My USB 3.0 effective speed is only 50MB/s

Discussion in 'MacBook Pro' started by TijmenDal, Jun 13, 2014.

  1. TijmenDal macrumors member

    Joined:
    Sep 15, 2010
    #1
    Hi,

    Yesterday I bought a Seagate Expansion 3 TB drive as a second off-site backup disk. It's my first USB 3.0 drive, but I'm only getting 50MB/s speeds.

    Now, I ran BlackMagic's Disk Speed test and here's the weird thing:
    When my target drive is the HD inside my Macbook I'm getting ~40MB/s seconds, whereas when I select the external drive I'm getting ~130-150MB/s readings.
    Obviously the bottle-neck is inside the computer, which is really weird. Can anyone help me out here?

    Thanks a ton.
     
  2. domemvs macrumors member

    Joined:
    Jun 1, 2009
    Location:
    GER
  3. simonsi macrumors 601

    simonsi

    Joined:
    Jan 3, 2014
    Location:
    Auckland
    #3
    Assuming you are reading from your internal drive then that will likely limit the data transfer rate to the USB3 external....Blackmagic reads and writes files that are in RAM, not on a drive that would limit the results artificially.
     
  4. Steve121178 macrumors 68040

    Steve121178

    Joined:
    Apr 13, 2010
    Location:
    Bedfordshire, UK
    #4
    Surely the speed depends on the type of data you are copying?
     
  5. g4cube macrumors 6502a

    Joined:
    Apr 22, 2003
    #5
    If you are copying from your internal drive to the external drive, of course you are limited to the speed of the internal drive.

    When you run a benchmark, speed of other devices are removed from the calculation, and in Blackmagic case, test file is read/written from RAM data which is orders of magnitude faster.

    Also, copying many small files will be slower than copying few large files. When copying small files there are data writes to the file, and updating of the directory info and journaling info.
     
  6. TijmenDal thread starter macrumors member

    Joined:
    Sep 15, 2010
    #6
    I get that I'm limited to the speed of the internal drive, but surely my internal drive is faster than 50MB/s, right?

    What do you mean by 'files that are in RAM'?

    9,2

    It's through Time Machine. In 90 minutes I did about 270GB.
     
  7. simonsi macrumors 601

    simonsi

    Joined:
    Jan 3, 2014
    Location:
    Auckland
    #7
    A test tool such as Blackmagic uses it own test data to write to disk and read back but it moves the data to and from RAM to ensure it is measuring the disk speed as far as possible.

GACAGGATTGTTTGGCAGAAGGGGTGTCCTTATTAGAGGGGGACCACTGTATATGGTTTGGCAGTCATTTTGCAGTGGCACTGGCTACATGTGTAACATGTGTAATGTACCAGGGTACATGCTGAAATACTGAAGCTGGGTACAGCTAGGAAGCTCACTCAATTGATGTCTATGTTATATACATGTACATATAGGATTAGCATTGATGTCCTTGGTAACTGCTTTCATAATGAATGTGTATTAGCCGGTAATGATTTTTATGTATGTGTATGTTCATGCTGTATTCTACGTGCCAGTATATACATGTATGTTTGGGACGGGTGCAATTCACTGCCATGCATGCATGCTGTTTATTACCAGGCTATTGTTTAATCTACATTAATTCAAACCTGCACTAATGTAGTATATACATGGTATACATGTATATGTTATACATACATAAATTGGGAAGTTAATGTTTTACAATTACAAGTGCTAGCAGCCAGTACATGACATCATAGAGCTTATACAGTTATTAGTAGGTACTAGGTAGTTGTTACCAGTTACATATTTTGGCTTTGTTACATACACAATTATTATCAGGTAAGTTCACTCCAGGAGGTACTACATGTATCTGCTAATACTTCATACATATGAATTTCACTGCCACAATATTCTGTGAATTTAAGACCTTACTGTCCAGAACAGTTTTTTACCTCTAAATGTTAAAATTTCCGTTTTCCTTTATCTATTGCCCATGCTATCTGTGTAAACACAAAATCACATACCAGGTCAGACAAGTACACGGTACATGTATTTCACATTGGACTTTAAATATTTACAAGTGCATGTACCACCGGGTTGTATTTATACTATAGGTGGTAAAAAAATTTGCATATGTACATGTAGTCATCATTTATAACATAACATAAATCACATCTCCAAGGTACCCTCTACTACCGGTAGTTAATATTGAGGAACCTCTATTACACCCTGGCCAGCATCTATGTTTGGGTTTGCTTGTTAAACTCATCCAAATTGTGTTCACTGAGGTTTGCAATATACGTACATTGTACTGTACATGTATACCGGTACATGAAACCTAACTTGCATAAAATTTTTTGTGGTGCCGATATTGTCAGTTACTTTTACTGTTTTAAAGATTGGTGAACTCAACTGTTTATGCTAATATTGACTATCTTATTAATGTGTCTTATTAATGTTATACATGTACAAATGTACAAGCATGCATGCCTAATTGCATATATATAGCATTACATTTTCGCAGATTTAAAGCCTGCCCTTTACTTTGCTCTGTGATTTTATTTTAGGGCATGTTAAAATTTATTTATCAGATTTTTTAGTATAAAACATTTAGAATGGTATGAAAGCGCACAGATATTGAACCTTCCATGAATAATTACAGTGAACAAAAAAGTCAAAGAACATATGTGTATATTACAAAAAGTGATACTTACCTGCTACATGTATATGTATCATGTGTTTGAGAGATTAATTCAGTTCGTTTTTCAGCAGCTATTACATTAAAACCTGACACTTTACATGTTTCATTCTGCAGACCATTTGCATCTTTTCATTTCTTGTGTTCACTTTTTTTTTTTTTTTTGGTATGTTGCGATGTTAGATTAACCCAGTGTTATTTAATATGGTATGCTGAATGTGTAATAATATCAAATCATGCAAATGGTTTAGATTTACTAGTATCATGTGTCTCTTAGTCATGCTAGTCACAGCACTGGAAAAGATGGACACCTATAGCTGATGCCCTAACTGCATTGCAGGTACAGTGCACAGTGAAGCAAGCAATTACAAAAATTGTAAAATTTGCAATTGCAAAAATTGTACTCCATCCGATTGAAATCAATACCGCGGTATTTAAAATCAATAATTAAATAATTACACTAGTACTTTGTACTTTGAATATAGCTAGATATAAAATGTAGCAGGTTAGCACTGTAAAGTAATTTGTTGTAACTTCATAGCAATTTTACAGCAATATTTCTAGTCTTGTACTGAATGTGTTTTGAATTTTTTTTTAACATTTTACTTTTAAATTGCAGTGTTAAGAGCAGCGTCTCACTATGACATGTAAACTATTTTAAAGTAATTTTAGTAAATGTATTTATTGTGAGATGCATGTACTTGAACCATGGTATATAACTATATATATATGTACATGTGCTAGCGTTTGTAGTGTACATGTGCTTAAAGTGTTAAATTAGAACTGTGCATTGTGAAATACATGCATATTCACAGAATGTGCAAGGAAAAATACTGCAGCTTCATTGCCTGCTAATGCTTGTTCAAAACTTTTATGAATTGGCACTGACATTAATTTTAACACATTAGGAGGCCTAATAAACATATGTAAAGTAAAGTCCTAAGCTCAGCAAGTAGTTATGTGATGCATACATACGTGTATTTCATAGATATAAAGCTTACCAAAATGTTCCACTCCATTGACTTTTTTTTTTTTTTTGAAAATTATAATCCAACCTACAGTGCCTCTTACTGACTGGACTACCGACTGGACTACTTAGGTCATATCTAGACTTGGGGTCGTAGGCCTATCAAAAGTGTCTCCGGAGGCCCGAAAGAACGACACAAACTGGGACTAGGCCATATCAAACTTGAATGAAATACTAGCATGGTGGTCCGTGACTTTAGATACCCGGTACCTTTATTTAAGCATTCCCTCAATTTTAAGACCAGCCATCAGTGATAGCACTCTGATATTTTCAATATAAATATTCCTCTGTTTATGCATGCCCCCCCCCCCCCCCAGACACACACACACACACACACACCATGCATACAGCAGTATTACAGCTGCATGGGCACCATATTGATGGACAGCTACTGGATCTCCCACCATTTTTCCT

As you say, copy activity can only run at the speed of the slowest link in the chain, be it source drive, target drive or an interface inbetween.

    Your internal testing at 50MB/s - not impossible for a relatively low density 5400rpm drive. Disk data speed is governed by its rotational speed and data density so for instance a 2TB 3.5" 5400 rpm has more data passing under the read/write heads per revolution of the disk compared to an otherwise-identical 1TB drive (the additional data capacity comes from having both more data tracks and more data per track). As there is more data passing under the heads the 2TB drive will both read and write data faster than its 1TB version.

    A track is the circle of data a head can access in a single revolution of the disk platter, tracks are arranged as concentric rings on the platters and the heads move in and out to access each track. If a particular disk has equal data density then also the outer tracks on the disk can/will achieve a faster data rate as again there is more physical data passing under the heads per sec.

    Now my 7200rpm internal 1TB achieves around 70MB/s IIRC so if you have a drive in the 500GB and 5400rpm your 50MB/s rate would sound about right.
     
  8. g4cube macrumors 6502a

    Joined:
    Apr 22, 2003
    #8
    Slowing things further is Time Machine which adds another layer of complexity. TM does not write files and folders directly to the backup drive. Instead it mounts a disc image file, mounts the volume, and then writes to that virtual volume. There is additional time to calculate what files and folders need to be in the backup.

    A tool such as SuperDuper or Carbon Copy Cloner might indicate higher thruput when making a backup.
     
  9. TijmenDal thread starter macrumors member

    Joined:
    Sep 15, 2010
    #9
    Thanks a lot for the responses guys! Of course it's still better than the measly 20-25MB's I was getting with my old USB drive. Sounds like it's time to put an SSD in my laptop.
     

Share This Page